Just as an experiment I did the sanding (a small piece of slate) and exacto knife trick on 6 originally smooth Dunlop picks (1.5 mm).
    I didn’t touch the tip part.

    I found that the ones with just a slight, minimal amount of abrasion were the best. The heavily modified picks had a strange tendency to migrate in a certain direction which is normally ok because I can manipulate them back while playing to get them to my favourite position but with heavy treads they had a lot more inertia.

  14. #12
    Registered User Charles E.'s Avatar
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    Default Re: sanding/scratching picks for better grip

    I use the Dunlop small triangle Primetone pick and drill a hole pattern like the Wegen picks.
    Charley

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    Registered User Buck's Avatar
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    Default Re: sanding/scratching picks for better grip

    I have found the picks with holes, scratches, or other raised features are actually harder for me control. Picks that are flat and smooth with minimal logos - like Blue Chip, TS, etc. don't move around when I play.
    Todd Yates

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    Default Re: sanding/scratching picks for better grip

    Ditto above. I modified picks when I was starting out, but over the years I've gotten better results by working on my picking hand technique. Paradoxically, a lighter grip seems to give much more control. Mike Marshall says one's grip should be so loose that the pick gets dropped every so often.
    Mitch Russell

  18. #15
    Registered User Eric Platt's Avatar
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    Default Re: sanding/scratching picks for better grip

    Sometimes it seems my skin chemistry and some picks don't play well together. Even with holes and a light grip, Wegen picks still can slip around. Same with some of the Dunlop Tortex varieties. Less so on Blue Chip or casein. For celluloid, some days it's no problem, others have to grab a Cool brand with rubberized logo to hold on.

    Yes, I often change picks depending on mood and what type of sound am trying to get from which instrument.
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    Default Re: sanding/scratching picks for better grip

    A drop of tincture of propolis on each side of the pick makes it slightly sticky, you can then hold the plectrum as loosely as you like, and it will never slip out of your hand.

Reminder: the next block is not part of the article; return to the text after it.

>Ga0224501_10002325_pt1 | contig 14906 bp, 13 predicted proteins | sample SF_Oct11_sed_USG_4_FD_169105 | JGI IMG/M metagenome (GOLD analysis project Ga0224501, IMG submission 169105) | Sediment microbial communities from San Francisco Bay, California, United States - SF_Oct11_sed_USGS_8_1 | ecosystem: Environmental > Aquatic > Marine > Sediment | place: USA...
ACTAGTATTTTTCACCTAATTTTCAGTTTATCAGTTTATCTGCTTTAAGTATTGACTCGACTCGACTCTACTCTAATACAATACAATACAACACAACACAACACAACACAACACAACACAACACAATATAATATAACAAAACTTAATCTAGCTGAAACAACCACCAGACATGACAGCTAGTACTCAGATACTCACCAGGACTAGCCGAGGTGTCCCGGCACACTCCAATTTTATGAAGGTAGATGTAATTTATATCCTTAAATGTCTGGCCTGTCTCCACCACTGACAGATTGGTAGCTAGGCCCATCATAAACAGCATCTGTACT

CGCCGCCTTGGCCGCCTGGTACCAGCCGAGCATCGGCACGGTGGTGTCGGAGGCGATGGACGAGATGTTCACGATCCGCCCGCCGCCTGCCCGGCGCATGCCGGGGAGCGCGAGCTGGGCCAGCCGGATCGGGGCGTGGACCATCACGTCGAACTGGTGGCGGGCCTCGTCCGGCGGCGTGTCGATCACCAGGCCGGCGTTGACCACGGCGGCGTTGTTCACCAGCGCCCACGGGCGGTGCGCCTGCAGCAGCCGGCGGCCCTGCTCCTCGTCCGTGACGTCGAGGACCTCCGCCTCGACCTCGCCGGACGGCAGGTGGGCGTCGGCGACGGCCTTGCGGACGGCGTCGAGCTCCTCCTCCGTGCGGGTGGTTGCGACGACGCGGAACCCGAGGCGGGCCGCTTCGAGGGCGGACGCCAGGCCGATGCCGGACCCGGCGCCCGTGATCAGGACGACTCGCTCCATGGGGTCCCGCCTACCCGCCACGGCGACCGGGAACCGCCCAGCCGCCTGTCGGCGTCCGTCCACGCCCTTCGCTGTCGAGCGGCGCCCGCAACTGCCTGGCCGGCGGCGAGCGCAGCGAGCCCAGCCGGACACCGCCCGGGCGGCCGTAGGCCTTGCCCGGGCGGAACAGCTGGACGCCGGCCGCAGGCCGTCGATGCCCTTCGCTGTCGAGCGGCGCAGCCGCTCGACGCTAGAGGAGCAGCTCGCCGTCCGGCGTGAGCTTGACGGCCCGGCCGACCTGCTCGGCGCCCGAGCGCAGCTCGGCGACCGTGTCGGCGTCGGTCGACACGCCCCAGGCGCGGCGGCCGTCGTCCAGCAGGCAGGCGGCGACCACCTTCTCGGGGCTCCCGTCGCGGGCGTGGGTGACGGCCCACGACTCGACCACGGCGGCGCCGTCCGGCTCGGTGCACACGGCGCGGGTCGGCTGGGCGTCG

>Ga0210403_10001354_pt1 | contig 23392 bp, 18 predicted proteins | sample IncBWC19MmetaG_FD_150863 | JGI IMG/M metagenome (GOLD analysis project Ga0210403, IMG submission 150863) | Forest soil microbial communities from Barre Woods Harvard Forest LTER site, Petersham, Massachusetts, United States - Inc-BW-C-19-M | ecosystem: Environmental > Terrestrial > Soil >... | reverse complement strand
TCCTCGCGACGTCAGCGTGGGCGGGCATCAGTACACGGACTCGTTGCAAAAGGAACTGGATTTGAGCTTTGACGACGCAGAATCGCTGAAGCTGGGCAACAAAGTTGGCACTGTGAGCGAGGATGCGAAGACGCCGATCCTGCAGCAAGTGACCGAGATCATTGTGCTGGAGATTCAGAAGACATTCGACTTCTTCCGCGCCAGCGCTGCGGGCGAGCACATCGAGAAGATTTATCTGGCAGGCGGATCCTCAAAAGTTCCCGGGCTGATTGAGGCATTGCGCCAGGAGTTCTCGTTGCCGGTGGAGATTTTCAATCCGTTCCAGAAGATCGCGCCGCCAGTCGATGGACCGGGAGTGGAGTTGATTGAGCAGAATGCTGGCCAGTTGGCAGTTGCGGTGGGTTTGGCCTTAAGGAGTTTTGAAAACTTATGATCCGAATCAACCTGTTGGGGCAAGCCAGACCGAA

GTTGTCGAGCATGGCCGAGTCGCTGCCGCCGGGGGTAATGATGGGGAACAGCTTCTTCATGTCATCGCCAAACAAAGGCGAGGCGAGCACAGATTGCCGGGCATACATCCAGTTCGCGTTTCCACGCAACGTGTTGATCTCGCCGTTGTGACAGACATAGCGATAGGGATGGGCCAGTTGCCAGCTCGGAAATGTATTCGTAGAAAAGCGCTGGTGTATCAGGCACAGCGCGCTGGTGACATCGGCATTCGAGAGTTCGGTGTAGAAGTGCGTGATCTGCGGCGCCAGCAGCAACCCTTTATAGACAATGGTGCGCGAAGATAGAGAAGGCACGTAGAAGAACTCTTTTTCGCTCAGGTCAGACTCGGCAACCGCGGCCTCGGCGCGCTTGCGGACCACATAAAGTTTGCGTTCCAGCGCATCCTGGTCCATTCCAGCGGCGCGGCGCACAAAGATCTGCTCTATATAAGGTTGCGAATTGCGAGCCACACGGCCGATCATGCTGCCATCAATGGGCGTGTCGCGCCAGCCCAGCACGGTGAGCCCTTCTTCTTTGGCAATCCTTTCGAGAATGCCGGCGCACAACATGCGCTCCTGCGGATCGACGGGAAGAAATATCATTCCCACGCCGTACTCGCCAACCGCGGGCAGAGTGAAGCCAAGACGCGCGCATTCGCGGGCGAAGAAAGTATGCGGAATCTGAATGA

"Give me a mandolin and I'll play you rock 'n' roll" (Keith Moon)

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  21. #17
    Registered User Chris Bowsman's Avatar
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    Default Re: sanding/scratching picks for better grip

    I find the highly polished picks like BC or PT to be grippier than the grippy picks.
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  22. #18

    Default Re: sanding/scratching picks for better grip

    Guess if we pick long enough we each arrive at an approach that works for us. Here's one that has served me. Take your favorite pick and super glue a strip of flooring sandpaper to one or both sides. The choice of sandpaper is the magic that makes the whole thing work. The paper is black flooring sandpaper . There are two grades available : 60 grit and 80 grit. Take your choice. It's available in most lumber yards and will wear for a very long time. Outperforming regular papers that wear out rather quickly. It provides enough grip that not much finger pressure is needed to keep the pick from slipping around. The flooring sandpaper tip comes from an old guitar builder named Overholtzer. He advised gluing a strip of the stuff to the bottom of a 12" cement float . Cuts great and makes a very handy tool around the shop.

  23. #19

    Default Re: sanding/scratching picks for better grip

    You may or not like them but you might try V-Picks. The do get kind of sticky after you hole them for a little bit. Also Primetone makes a pick with a grippy surface that a friend likes.

  24. #20
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    Default Re: sanding/scratching picks for better grip

    Monster Grips. If applied to a clean surface, they last a long time. If they appear to lose their tackiness, wash 'em in soap and water and they're like new again. The Monster Grip will last as long as the pick (at least it's been that way for me).